TCS Daily


Passionate Intensity

By Sidney Goldberg - August 5, 2003 12:00 AM

Let's give the gay marriage dispute another six weeks to run its course and it will then be time to turn to the next controversy to blossom, which will be over "The Passion," Mel Gibson's movie on the last hours of Jesus.

 

The New York Times on Saturday set forth the dimensions of the controversy and Frank Rich in his Sunday column for the Times gave a preemptive review, or, rather, an appraisal of the movie from what he knows about it, since he was not among the handful of people who have been permitted to preview it, which opens in October. On the Editorial Page of Monday's New York Sun, Abraham Foxman, national director of the Anti-Defamation League, predictably expresses his concerns, but he, too, is waiting to see the movie before passing judgment on whether the movie is anti-Semitic. Throughout the movie, the Jews supposedly are shown as greedy, bloodsucking, arrogant denouncers of Jesus and responsible, at least to a large degree, for his execution on the Cross.

There are two points at issue here. The first is whether the Jews played an important role in the execution of Jesus, and if so -- or not so -- does the movie display the known facts accurately? If the Jews did indeed play an important role in the execution of Jesus, and the movie accurately describes that role, does that make the movie anti-Semitic? The second is whether, anti-Semitic or not, will the mere telling of the story, accurate or not, cause even more anti-Semitism than already exists to flourish? The answer to the first point is rather simple: whatever role some Jews played in the denunciation and execution of Jesus, it is irrelevant to the guilt or innocence of today's Jews, or to any Jews who were born or grew up after the event took place.

Why should today's Jews have to produce evidence that the Jews of Jesus's times were not responsible for his death? For purely scholarly purposes, yes, it is worth knowing the facts, just as it is worth knowing the facts of Lincoln's assassination, or why Ireland had a potato famine. But that's where it should end, with producing the historical truth and not letting that truth taint future generations.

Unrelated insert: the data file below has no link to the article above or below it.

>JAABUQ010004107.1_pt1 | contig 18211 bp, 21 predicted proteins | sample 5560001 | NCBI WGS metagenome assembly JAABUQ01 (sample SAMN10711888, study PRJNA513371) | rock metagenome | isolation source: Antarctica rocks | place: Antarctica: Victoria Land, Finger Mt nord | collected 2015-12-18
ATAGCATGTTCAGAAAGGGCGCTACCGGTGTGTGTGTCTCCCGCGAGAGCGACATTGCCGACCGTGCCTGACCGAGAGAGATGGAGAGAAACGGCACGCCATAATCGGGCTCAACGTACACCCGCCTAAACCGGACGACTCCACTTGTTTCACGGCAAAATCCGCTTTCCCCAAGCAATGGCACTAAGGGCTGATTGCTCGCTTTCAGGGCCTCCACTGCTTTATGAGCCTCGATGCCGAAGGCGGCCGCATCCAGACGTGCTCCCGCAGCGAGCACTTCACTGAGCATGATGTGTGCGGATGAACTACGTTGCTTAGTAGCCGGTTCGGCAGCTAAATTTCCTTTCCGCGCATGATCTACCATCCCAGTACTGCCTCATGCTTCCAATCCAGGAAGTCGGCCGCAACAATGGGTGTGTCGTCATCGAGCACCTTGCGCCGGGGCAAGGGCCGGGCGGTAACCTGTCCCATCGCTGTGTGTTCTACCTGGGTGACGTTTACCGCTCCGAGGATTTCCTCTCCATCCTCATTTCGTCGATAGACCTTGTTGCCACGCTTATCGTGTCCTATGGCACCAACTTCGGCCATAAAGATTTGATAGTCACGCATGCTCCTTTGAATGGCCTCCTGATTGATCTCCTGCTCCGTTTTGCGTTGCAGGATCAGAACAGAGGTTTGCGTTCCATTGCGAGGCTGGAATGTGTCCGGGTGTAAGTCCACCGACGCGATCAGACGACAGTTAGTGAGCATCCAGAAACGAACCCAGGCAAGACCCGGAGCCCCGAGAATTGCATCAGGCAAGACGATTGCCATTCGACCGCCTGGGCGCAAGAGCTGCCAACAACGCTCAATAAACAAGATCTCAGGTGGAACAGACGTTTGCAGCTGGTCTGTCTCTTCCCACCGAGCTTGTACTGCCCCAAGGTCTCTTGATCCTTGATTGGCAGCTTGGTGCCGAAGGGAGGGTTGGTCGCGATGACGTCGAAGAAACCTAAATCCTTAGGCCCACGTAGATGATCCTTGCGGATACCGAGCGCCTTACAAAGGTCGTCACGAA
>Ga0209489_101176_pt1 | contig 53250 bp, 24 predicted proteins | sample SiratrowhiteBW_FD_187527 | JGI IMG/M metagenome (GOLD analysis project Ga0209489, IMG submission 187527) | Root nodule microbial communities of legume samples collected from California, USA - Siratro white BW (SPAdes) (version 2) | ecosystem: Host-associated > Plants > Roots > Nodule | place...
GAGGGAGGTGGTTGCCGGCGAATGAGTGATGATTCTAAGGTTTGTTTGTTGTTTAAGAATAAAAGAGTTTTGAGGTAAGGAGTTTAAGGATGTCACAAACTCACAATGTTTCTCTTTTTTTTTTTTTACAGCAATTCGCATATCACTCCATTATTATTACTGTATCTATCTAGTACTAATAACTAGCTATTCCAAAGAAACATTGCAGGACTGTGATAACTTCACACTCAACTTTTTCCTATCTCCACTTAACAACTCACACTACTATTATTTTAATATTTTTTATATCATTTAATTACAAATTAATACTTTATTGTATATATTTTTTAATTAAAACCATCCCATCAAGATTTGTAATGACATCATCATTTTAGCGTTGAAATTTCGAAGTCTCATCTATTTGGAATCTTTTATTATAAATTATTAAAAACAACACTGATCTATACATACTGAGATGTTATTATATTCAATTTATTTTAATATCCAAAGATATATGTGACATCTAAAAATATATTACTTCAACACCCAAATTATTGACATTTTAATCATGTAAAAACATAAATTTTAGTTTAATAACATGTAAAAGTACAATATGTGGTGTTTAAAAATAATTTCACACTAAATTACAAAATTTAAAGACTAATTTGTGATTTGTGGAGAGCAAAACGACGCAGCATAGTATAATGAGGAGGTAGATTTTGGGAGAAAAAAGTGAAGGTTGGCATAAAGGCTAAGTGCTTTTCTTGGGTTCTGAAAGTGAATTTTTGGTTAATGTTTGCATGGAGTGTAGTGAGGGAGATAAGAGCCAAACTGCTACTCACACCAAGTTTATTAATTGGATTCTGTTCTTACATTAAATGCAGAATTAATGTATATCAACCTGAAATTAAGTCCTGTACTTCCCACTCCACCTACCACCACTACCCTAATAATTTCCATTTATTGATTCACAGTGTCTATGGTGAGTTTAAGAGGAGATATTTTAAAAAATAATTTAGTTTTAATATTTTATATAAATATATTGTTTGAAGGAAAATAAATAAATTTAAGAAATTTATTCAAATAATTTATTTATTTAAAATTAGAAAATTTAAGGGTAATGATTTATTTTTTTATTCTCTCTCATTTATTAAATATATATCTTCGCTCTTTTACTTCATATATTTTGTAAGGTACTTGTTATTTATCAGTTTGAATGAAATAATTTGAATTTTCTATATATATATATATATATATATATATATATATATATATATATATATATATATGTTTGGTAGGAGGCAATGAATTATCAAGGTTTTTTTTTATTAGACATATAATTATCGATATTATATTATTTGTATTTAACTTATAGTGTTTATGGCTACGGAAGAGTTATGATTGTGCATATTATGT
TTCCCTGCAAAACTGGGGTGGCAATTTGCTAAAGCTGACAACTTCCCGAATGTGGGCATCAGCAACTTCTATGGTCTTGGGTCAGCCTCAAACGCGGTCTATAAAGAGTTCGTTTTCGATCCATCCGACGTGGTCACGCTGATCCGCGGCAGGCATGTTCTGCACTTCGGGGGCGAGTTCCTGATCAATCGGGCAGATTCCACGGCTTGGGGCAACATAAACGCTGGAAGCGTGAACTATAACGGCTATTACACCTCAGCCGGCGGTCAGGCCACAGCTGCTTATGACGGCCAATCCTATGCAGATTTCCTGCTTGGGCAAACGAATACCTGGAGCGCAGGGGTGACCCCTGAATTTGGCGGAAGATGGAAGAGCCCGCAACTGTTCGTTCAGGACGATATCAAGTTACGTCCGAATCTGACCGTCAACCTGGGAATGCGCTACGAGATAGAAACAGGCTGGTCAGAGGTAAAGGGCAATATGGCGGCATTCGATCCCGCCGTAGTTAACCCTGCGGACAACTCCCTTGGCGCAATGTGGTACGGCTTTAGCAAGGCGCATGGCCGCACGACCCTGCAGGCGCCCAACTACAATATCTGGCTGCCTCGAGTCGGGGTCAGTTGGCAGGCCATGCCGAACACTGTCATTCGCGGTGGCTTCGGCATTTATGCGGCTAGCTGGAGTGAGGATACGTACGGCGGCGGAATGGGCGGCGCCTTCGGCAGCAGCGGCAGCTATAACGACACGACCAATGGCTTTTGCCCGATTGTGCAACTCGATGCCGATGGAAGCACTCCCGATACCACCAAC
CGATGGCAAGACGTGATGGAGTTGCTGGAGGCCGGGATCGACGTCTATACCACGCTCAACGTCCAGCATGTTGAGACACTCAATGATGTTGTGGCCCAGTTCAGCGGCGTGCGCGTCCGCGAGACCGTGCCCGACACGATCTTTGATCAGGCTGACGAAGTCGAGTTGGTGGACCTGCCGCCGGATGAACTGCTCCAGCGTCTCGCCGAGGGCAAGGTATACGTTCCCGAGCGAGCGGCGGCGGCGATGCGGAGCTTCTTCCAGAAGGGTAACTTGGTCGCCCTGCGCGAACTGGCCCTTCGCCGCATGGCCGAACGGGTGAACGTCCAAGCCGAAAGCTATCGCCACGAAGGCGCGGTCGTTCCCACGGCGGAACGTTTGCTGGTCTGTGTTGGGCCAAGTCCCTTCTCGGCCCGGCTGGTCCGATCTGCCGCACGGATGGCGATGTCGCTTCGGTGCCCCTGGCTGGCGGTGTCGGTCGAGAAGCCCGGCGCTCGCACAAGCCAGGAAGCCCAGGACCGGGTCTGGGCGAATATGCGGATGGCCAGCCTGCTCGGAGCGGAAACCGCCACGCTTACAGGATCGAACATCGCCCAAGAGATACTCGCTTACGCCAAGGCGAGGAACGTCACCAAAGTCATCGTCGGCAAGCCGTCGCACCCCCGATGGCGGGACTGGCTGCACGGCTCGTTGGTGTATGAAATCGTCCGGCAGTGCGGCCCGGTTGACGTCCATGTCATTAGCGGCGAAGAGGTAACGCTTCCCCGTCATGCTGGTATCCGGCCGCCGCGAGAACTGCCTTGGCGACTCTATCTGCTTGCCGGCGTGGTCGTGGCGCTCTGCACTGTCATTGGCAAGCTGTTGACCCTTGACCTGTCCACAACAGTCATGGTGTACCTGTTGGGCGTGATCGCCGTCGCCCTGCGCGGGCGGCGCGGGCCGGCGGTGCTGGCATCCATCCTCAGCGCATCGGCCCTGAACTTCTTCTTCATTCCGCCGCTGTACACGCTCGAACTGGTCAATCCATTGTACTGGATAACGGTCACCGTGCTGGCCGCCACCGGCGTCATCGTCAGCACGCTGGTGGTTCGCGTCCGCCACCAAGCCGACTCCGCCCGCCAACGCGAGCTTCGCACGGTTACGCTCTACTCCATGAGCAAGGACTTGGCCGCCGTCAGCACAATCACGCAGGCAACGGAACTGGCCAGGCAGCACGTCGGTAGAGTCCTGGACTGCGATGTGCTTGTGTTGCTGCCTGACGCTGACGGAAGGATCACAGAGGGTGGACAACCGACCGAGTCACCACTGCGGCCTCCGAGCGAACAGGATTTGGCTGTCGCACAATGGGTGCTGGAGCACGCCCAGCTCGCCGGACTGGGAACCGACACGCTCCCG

Those who believe it is of great importance to absolve the Jews of the denunciation and execution of Jesus put themselves in the same mind-set as those who believe a German teenager today is in some way tainted by the sins committed sixty years ago by his father or grandfather. This kind of linkage -- inherited guilt -- is precisely what distinguished Hitler and the Nuremberg Laws, which determined that your value is not in your character or in what you do, your actions, but in who you are descended from.

If it were proven that the Jews bore 100 percent responsibility for the death of Jesus, it of course would cause anti-Semitism to flare. But if it were proven that the Romans bore 100 percent of the responsibility, you can be certain that there would be no pogroms against Italians, and Italians would not be attacked as "Christ killers." That's because anti-Semitism seems to flourish even where there is no conceivable cause for it, such as in countries where all or virtually all Jews have been liquidated or expelled, and even in countries where no Jewish communities ever existed. In Germany, and throughout Eastern Europe, the Jews were the champions of the German language and high German culture, but that didn't prevent their eradication by Germans.

In so many countries, the locals have attacked and executed their brothers and sisters who later were found to be saints. The French, who burned Joan of Arc, are not reviled as "St. Joan killers." The English don't torment themselves because they executed Charles I. The more examples summoned up, the sillier this concept becomes -- of blaming contemporaries for what their ancestors did.

 

Of course, some will say the case with Jesus was special, because his followers claimed he was God. But the Jews didn't know or believe that. Even if the Jews did play a role in the execution of Jesus, they did not believe they were executing God. If they did believe that, they of course would have become followers of Jesus.

And then there is the second point at issue. Will the movie cause more anti-Semitism? Of course it will, but anti-Semites will find justification of their beliefs in any movie or book that counterposes Jews and Jesus. There is virtually no way to control this, and censoring the movie or limiting its distribution merely hands over a victory of sorts to the anti-Semites. Was it judicious for Mel Gibson to offer this movie at this particular time? Probably not, but a good case could be made for not allowing this kind of pressure to influence our cultural produce. Mel Gibson, who a few years ago in "Braveheart" was drawn and quartered for his boldness in opposing the English overlords, may have to go through a similar experience -- justified or not -- before this cinematic episode is over.

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